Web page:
Introduction: The Sectarianization Thesis - Nader Hashemi and Danny Postel
PART I - SECTARIANIZATION IN HISTORICAL, GEOPOLITICAL AND THEORETICAL PERSPECTIVE
1. The Problem of Sectarianism in the Middle East in an Age of Western Hegemony - Ussama Makdisi
2. The Sectarianization of Geopolitics in the Middle East - Bassel Salloukh
3. The Arab Region at a Tipping Point: Why Sectarianism Fails to Explain the Turmoil - Yezid Sayigh
4. A Narrative Identity Approach to Islamic Sectarianism - Adam Gaiser
PART II - HOW SECTARIANIZATION WORKS: CASE STUDIES
5. International Politics, Domestic Imperatives, and Identity Mobilization: Sectarianism in Pakistan, 1979-1998 - Vali Nasr
6. Sectarian Relations before "Sectarianization" in pre-2003 Iraq - Fanar Haddad
7. The Shattered Nation: The Sectarianization of the Syrian Conflict - Paulo Gabriel Hilu Pinto
8. Sectarianism as Counter-Revolution: Saudi Responses to the Arab Spring - Madawi Al-Rasheed
9. Strategic Depth, Counterinsurgency, and the Logic of Sectarianization: The Islamic Republic of Iran's Security Doctrine and its Regional Implications - Eskandar Sadeghi-Boroujerdi
10. Sectarianization, Islamist Republicanism, and International Misrecognition in Yemen - Stacey Philbrick Yadav
11. Sectarianization as Securitization: Identity Politics and Counter-Revolution in Bahrain - Toby Matthiesen
12. The Architecture of Sectarianization in Lebanon - Bassel Salloukh
13. Sectarianism, Authoritarianism, and Opposition in Kuwait - Madeleine Wells
14. Conclusion: Peacebuilding in Sectarianized Conflicts: Findings and Implications for Theory and Practice - Timothy D. Sisk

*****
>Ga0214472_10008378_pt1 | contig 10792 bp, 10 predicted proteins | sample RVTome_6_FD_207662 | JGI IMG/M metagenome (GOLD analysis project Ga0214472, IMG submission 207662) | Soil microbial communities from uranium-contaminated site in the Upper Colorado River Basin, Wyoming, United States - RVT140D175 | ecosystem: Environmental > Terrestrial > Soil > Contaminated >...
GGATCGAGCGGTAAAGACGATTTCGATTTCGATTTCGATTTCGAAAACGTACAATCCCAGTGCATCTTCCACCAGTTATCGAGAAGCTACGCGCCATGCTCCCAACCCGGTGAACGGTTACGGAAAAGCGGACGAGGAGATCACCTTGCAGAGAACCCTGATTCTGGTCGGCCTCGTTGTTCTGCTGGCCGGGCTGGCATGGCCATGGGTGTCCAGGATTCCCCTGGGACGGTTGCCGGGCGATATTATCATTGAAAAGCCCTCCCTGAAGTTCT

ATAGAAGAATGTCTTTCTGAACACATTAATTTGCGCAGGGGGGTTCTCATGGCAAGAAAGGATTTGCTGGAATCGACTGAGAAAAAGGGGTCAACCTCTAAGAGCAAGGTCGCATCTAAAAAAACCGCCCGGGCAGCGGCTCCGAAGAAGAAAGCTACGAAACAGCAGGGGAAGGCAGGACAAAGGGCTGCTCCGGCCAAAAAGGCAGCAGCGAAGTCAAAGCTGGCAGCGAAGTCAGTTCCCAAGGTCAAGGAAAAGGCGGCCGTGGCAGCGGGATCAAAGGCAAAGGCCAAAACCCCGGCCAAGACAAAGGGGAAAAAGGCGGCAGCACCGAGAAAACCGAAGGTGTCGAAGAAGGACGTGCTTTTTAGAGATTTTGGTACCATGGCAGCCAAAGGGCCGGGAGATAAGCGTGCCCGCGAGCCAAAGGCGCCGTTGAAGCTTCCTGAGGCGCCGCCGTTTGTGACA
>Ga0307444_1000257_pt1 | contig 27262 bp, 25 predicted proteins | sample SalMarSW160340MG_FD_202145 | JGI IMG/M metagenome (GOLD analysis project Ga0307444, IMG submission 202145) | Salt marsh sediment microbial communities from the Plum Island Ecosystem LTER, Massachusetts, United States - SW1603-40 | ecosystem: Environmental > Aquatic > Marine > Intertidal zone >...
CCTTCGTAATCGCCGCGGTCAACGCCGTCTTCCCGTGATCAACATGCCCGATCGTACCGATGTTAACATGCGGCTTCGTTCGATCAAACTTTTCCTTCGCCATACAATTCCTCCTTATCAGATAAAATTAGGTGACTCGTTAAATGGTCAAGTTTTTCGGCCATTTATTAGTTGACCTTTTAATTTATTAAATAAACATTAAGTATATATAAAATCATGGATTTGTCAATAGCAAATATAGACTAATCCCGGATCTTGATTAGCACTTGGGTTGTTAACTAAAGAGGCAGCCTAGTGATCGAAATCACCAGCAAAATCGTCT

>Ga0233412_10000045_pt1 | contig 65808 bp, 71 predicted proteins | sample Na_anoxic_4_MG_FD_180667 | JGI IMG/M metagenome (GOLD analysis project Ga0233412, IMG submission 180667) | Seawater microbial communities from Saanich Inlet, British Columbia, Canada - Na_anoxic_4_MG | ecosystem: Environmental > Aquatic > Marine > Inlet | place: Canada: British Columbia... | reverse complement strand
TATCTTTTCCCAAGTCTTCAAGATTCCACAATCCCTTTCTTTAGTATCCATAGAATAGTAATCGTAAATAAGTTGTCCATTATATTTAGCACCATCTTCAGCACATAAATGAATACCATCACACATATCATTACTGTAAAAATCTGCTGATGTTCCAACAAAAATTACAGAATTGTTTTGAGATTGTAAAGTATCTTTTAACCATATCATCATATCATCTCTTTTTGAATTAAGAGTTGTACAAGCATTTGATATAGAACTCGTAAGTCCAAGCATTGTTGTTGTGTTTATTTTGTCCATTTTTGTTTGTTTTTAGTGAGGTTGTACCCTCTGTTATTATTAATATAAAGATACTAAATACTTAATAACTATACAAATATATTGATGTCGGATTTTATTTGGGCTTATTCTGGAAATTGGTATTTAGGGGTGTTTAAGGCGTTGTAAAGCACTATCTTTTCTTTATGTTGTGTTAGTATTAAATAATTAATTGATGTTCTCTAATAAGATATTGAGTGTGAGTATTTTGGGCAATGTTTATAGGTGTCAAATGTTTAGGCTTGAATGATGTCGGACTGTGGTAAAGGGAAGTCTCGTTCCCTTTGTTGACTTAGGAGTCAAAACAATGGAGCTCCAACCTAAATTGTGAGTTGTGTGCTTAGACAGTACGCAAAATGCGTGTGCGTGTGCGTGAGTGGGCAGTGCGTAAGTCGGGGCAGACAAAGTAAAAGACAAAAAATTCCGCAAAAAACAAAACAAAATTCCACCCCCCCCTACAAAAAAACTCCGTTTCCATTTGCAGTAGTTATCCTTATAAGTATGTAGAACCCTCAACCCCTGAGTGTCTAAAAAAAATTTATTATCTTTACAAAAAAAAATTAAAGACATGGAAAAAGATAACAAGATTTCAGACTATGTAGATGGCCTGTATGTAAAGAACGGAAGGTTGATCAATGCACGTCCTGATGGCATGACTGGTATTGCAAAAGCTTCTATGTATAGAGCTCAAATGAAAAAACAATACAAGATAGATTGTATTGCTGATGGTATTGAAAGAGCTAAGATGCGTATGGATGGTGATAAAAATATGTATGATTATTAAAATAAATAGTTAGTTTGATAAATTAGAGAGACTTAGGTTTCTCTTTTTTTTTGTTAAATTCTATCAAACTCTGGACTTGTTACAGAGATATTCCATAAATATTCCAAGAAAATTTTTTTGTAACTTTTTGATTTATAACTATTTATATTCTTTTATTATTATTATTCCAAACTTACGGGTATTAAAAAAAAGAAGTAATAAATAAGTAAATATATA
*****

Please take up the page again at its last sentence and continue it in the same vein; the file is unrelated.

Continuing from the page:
As the Middle East descends ever deeper into violence and chaos, 'sectarianism' has become a catch-all explanation for the region's troubles. The turmoil is attributed to 'ancient sectarian differences', putatively primordial forces that make violent conflict intractable. In media and policy discussions, sectarianism has come to possess trans-historical causal power.
This book trenchantly challenges the lazy use of 'sectarianism' as a magic-bullet explanation for the region's ills, focusing on how various conflicts in the Middle East have morphed from non-sectarian (or cross-sectarian) and nonviolent movements into sectarian wars. Through multiple case studies -- including Syria, Iraq, Lebanon, Saudi Arabia, Bahrain, Yemen and Kuwait -- this book maps the dynamics of sectarianisation, exploring not only how but also why it has taken hold. The contributors examine the constellation of forces -- from those within societies to external factors such as the Saudi-Iran rivalry -- that drive the sectarianisation process and explore how the region's politics can be de-sectarianised.
Featuring leading scholars -- and including historians, anthropologists, political scientists and international relations theorists -- this book will redefine the terms of debate on one of the most critical issues in international affairs today.